Crowdsourcing websites such as Wikipedia have become go-to places for health information. To what extent do we trust such health content that is generated by other Internet users? Will it make a difference if such entries are curated by medical professionals? Does the affordance of crowdsourcing make users feel like they themselves could be contributors, and does that influence their credibility judgments? We explored these questions with a 2 (Crowdsourcing: absence vs. presence) × 2 (Professional source: absence vs. presence) × 2 (Message: sunscreen vs. milk) between-subjects experiment (N = 189). Two indirect paths for crowdsourcing effects were found. The crowd-as-source path suggests that crowdsourcing negatively affects content credibility through decreased source trustworthiness and information completeness. In contrast, the self-as-source path indicates that crowdsourcing elevates source trustworthiness via heightened interactivity and sense of control. Although the additional professional source raises perceived gatekeeping on the site, it does not have substantial influence on credibility judgments. Theoretical and practical implications of the findings are discussed.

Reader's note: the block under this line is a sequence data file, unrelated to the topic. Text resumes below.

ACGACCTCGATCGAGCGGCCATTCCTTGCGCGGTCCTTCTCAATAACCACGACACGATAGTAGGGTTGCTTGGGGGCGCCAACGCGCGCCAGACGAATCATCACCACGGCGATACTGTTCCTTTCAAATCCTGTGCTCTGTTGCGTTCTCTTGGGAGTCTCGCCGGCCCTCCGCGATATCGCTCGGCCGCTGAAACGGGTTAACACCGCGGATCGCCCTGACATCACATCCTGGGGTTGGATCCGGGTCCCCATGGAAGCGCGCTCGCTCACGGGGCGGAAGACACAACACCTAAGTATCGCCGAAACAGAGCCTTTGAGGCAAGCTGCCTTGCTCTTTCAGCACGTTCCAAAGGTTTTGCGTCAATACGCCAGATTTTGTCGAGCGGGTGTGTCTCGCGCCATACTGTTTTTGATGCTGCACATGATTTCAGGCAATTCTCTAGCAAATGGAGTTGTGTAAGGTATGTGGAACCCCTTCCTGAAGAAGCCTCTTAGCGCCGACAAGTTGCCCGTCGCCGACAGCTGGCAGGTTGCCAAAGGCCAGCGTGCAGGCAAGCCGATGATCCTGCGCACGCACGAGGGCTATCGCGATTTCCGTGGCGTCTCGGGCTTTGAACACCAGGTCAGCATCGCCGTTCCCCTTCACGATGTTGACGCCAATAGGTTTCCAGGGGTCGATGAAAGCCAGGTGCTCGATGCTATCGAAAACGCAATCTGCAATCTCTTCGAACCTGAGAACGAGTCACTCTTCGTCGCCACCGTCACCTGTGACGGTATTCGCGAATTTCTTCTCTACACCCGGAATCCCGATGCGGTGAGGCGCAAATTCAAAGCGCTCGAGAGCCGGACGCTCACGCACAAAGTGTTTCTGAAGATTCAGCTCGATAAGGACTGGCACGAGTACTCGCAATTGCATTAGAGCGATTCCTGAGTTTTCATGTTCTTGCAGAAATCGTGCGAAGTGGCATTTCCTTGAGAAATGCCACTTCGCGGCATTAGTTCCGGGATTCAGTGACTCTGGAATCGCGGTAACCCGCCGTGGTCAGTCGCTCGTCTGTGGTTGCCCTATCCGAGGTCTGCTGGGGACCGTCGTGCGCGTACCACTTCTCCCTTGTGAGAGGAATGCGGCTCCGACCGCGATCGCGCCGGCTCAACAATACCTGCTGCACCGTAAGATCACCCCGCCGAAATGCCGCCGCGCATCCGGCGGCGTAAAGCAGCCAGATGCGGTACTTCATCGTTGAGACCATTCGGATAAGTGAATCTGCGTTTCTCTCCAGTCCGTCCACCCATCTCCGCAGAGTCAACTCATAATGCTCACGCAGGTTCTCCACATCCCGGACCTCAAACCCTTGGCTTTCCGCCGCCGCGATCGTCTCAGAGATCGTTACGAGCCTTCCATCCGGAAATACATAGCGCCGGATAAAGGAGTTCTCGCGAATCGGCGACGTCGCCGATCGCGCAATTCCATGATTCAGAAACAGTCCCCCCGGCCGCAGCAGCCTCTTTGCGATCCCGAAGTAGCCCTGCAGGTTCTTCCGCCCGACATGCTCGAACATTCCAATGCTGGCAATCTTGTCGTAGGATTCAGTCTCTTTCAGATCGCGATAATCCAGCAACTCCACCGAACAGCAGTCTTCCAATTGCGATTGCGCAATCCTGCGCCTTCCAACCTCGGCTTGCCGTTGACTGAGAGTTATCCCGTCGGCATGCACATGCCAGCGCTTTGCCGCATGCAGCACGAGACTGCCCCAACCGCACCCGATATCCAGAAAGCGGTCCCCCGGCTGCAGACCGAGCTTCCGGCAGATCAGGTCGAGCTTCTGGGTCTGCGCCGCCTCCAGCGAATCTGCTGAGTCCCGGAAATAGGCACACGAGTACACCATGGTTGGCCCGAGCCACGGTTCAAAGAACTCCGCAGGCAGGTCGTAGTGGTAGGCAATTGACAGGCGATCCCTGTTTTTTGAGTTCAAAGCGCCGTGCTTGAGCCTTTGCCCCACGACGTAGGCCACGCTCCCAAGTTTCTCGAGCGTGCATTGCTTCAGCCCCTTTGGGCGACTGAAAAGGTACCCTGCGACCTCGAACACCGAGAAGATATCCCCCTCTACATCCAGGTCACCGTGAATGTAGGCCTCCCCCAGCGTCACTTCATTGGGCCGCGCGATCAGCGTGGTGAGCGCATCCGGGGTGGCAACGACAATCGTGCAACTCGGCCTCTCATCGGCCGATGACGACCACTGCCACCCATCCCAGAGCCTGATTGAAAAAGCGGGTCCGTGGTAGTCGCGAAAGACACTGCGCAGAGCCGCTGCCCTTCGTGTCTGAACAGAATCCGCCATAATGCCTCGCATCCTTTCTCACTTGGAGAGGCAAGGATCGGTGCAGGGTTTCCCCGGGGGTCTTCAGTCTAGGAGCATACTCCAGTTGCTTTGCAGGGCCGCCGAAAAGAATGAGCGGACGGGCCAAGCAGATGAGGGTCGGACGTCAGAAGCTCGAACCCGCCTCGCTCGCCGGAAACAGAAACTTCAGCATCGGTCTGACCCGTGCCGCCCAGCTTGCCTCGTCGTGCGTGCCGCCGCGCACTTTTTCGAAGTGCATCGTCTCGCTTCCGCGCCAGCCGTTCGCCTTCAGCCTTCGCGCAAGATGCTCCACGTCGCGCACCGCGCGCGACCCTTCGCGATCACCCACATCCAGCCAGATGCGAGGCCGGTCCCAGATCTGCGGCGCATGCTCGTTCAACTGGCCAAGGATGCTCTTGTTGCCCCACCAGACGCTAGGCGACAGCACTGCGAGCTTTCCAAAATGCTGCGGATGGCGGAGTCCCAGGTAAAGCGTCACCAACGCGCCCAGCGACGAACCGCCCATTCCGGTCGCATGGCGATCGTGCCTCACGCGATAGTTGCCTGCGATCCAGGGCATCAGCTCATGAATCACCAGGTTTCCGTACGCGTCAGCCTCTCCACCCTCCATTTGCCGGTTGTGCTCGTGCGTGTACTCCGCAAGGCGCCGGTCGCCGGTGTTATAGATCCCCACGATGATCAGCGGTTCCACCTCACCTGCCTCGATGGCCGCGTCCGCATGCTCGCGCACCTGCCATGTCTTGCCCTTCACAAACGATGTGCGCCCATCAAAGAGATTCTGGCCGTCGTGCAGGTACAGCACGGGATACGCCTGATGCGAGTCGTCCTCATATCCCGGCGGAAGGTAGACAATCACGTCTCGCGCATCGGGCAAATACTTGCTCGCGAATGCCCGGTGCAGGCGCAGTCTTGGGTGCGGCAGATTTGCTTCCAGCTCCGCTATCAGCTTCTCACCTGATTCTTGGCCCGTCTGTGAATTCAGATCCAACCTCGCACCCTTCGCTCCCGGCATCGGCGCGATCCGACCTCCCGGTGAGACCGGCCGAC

All Science Journal Classification (ASJC) codes
- Health(social science)